My grandmother Meyyo (Meryem) was found in a well along with other members of her family. Around ten others were crouched there with her – all of them dead. Meyyo miraculously survived: a Muslim family, among the perpetrators of the Seyfo, heard her sobs, lifted her out and took her to their home. They gave her a new name and raised her as their own daughter.

Next year marks the centenary of the genocide of the Armenians, Greeks, Assyrians and Yezidis of the Ottoman Empire. And today, on August 7th, it has been 81 years since the 1933 massacre of Assyrians in Simele, Iraq. These are historical tragedies that we will always have to remember and live with. But we had no idea about my grandfather Denho’s trauma. He had a stroke in 2007 and lost touch with reality: his mind began to wander back to 1944 and he thought that he was still in a Turkish prison. In the Swedish hospital room my grandfather would start shouting things like “watch out, they are coming, hide!”

Denho had been dragged behind a horse for several miles because the Turkish police and courts accused him of being a separatist. His crime was that he wanted to teach his children to read and write in his mother tongue. He was tortured for four years in Turkish prison.

My grandparents felt it was important to conceal their wounds and traumas, so that we, their grandchildren, would be protected from fear and grief.

The day after we arrived in Södertälje on that summer day in August 1974, the turmoil in Midyat had started again. My grandfather and my mother sat by the phone all day and tried to get a hold of relatives. The war between Turkey and Greece for control of Cyprus had broken out. The Christians of Turkey, Assyrians and Armenians, were exposed to immediate danger.

The fact that Greece was a predominantly Christian country rendered them enemies of Turkey even though they had lived there for centuries. In Midyat, Muslims put a cross around the neck of a stray dog that was paraded around the city as an act of symbolic humiliation. Christians were told in no uncertain terms that they had two choices: either flee or be killed. My father’s Kurdish friend and his family managed to prevent any killings in Midyat, but Assyrians across the country were terrified. Many are also the Turks that faced imprisonment for protecting their Christian friends in Turkey during the 70’s.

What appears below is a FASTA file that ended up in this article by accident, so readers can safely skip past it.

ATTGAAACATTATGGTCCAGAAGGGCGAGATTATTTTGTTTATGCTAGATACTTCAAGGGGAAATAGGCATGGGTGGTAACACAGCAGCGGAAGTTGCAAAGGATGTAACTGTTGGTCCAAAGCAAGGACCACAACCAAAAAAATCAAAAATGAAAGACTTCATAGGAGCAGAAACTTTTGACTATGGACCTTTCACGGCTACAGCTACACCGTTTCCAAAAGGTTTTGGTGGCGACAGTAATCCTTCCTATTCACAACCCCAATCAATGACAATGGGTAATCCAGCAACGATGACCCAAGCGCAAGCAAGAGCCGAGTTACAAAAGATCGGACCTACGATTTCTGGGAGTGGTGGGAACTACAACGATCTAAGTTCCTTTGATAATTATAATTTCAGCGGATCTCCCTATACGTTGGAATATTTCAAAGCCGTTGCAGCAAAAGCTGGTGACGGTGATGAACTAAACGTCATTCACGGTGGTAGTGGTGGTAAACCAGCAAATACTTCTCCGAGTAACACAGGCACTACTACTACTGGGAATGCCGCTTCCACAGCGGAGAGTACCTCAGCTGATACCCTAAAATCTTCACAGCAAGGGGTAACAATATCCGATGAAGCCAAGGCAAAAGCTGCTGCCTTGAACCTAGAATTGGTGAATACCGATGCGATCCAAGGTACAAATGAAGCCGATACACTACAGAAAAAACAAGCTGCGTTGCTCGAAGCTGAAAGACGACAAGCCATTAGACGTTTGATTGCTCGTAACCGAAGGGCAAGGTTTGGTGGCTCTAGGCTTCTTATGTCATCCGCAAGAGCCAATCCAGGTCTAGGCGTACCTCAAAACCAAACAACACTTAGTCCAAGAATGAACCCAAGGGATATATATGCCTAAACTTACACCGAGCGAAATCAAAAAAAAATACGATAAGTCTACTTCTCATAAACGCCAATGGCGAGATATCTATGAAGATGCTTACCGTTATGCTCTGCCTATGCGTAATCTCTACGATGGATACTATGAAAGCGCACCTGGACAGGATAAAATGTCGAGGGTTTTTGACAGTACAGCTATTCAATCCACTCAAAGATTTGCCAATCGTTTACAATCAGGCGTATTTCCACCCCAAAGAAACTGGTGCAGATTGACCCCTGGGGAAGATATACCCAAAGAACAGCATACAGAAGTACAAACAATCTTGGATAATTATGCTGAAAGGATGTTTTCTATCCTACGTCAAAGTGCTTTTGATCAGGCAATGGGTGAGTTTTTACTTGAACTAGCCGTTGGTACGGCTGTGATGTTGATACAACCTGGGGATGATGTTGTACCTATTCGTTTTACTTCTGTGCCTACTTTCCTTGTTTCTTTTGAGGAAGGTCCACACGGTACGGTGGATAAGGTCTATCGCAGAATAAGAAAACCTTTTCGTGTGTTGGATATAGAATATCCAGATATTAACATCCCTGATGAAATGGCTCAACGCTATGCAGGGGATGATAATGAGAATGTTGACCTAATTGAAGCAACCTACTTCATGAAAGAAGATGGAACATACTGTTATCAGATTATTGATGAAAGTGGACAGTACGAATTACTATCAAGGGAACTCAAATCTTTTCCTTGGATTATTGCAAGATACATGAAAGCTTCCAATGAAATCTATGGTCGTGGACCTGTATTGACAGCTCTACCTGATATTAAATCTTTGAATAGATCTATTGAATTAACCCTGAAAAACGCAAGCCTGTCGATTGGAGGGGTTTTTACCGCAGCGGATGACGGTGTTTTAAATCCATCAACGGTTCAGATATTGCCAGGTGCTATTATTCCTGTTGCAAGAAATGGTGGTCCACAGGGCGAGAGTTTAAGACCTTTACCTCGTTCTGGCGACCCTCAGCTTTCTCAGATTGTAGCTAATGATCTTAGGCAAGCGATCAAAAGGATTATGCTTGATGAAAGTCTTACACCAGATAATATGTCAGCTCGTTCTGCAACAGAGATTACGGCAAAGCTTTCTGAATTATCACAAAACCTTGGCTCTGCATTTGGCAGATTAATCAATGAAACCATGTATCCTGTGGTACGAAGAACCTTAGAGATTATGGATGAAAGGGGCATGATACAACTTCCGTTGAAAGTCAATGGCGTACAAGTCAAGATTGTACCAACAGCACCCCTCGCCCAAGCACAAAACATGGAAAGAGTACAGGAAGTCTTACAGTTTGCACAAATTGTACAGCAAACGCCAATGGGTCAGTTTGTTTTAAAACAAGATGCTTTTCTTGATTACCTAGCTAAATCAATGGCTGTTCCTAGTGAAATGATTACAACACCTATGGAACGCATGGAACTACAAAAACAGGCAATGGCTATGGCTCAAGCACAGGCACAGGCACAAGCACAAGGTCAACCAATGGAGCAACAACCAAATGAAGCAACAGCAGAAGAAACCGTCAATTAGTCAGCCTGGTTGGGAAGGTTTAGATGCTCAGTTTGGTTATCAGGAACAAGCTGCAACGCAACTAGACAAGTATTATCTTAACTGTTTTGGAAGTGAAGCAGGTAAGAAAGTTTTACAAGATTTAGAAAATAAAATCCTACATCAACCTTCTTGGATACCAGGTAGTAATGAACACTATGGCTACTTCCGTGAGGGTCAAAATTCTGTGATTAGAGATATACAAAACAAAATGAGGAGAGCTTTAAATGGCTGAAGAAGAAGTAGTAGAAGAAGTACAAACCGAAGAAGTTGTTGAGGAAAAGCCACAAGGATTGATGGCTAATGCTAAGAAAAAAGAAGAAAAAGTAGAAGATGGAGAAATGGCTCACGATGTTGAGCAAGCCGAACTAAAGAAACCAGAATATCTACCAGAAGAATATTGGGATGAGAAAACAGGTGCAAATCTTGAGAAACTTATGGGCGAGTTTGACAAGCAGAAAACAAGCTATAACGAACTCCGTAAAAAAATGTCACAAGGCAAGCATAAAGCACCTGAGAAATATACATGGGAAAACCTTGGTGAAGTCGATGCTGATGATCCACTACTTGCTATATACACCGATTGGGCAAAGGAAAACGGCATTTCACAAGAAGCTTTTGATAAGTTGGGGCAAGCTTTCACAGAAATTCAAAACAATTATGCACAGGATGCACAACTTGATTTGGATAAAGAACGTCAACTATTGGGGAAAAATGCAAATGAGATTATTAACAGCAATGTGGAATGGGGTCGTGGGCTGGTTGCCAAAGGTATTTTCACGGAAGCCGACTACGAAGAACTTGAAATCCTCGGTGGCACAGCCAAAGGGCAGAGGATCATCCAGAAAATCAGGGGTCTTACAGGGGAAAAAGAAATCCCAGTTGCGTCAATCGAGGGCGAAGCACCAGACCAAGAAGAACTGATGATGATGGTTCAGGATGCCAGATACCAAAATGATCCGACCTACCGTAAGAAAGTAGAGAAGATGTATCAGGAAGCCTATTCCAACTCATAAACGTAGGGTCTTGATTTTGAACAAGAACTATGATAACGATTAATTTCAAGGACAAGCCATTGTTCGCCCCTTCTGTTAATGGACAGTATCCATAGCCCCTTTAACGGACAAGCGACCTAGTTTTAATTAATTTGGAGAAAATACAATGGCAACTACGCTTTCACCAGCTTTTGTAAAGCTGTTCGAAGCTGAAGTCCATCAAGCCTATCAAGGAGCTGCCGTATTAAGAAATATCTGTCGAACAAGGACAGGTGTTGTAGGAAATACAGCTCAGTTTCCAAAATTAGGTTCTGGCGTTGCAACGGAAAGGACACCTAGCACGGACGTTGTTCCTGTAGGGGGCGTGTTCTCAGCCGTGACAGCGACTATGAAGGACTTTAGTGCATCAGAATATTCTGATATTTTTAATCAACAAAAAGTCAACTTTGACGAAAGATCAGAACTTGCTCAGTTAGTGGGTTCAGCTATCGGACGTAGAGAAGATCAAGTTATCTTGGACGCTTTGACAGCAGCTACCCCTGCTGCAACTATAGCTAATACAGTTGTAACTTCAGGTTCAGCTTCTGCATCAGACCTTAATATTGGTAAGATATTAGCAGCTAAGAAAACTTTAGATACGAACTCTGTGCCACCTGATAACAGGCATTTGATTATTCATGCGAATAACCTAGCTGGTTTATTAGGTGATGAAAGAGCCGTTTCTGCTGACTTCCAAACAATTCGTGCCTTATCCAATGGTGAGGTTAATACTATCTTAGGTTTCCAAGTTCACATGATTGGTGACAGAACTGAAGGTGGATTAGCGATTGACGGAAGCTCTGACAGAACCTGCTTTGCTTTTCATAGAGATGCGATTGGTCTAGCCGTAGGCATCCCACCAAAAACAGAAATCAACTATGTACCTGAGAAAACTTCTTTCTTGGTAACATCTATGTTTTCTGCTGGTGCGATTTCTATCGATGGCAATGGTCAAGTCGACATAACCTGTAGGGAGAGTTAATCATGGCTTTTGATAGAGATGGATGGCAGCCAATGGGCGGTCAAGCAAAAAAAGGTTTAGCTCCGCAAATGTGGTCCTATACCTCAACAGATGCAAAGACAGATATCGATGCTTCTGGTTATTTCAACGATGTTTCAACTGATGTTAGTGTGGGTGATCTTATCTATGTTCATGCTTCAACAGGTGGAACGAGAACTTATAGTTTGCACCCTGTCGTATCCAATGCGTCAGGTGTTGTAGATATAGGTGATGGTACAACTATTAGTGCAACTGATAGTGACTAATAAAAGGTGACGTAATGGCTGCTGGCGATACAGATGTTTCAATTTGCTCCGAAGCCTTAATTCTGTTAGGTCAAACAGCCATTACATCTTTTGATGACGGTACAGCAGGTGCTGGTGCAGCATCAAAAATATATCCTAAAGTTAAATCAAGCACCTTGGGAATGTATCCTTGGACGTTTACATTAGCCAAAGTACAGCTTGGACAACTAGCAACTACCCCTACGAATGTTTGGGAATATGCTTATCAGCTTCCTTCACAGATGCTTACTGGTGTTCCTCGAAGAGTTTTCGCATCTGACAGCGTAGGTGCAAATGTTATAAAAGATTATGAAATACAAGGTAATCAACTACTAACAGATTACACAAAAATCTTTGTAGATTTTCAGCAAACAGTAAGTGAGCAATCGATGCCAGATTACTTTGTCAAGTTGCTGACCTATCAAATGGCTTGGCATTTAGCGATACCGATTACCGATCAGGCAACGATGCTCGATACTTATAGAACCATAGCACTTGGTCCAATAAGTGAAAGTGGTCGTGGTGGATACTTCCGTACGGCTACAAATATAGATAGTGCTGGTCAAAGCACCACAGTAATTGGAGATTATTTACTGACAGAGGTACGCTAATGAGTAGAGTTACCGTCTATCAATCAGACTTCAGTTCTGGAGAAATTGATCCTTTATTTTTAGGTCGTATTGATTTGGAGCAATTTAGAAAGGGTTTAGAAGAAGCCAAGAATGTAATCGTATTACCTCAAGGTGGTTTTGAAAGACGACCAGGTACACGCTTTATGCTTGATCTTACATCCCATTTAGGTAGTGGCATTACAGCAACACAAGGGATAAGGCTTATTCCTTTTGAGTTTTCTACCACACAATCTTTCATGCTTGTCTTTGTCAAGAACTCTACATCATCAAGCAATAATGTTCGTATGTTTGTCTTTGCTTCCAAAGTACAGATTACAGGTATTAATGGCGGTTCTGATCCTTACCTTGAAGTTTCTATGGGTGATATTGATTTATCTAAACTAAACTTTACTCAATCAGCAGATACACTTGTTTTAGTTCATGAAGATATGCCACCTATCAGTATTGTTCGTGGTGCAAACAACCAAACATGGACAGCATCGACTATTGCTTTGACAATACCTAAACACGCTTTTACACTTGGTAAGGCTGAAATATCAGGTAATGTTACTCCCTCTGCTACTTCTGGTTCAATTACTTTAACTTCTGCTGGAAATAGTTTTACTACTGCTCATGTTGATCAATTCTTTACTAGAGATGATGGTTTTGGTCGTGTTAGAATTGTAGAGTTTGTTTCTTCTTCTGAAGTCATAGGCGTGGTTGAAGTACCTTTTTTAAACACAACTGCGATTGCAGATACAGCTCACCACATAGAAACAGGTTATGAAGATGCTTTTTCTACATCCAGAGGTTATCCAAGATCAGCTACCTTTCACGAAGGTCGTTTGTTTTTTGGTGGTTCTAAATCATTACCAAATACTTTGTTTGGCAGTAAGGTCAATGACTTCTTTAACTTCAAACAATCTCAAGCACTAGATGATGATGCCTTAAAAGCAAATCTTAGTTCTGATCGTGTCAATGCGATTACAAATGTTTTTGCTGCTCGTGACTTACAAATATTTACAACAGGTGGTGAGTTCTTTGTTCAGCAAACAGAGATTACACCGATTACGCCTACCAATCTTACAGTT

We never went back to Germany. My grandfather decided to gather his family in Sweden in order to save money to send back to Turkey and help our relatives flee. We managed to do that. My sister and I were 7 and 9 years old respectively and we held two jobs. We helped mom and one of my uncles clean a large nightclub and we handed out newspapers. And more Assyrians/Syriacs/Chaldeans from Turkey began to arrive in Södertälje.

Forty years later, Assyrian refugees still come to Södertälje: at least 20 every week, now predominantly from Syria and Iraq. Often, academics and professionals in their own countries – engineers, for example, figure highly in the refugee population – are now forced to work as taxi drivers to make ends meet. Every other inhabitant of Södertälje is said to be a Christian or Mandaean from the Middle East.

Turkey has been nearly emptied of its non-Muslim population. Since the invasion of Iraq in 2003, over half of the country’s non-Muslims – Christians, Mandaeans and Yezidis – have fled the country. Now it is Syria’s turn to undergo its non-Muslim exodus.

For 12 years, I have reported on the persecution of non-Muslims in this region of the world dominated by Islam. I have interviewed thousands of people, collecting facts and documentation that should spur the world to act. The experiences of my parents and grandparents are being repeated daily in Iraq and Syria.

40,000 Assyrians were forced to flee the city Qarakosh in northern Iraq when the news spread that IS were approaching. The pictures that were sent to me by my friends in the area were illustrations of what my grandfather and others have told me about their experiences in Turkey. The residents of Qaraqosh fled in sheer panic. Traffic was chaotic: thousands of packed cars, at least seven people in each vehicle. Those who could not be accommodated were running between cars, some carrying their children in their arms and some on their backs. Old people were exhausted and stood shaking.

They fled to Dohuk and Erbil in Kurdistan. But they did not feel secure there either, for they knew of the terrible persecution which had visited those cities too. In late 2011, an Islamist mob attacked a range of businesses in Zakho, Dohuk, and surrounding villages owned by Christians and Yezidis – liquor stores, restaurants, beauty parlours – labeling them infidel pigs who must be punished for not following the Quran.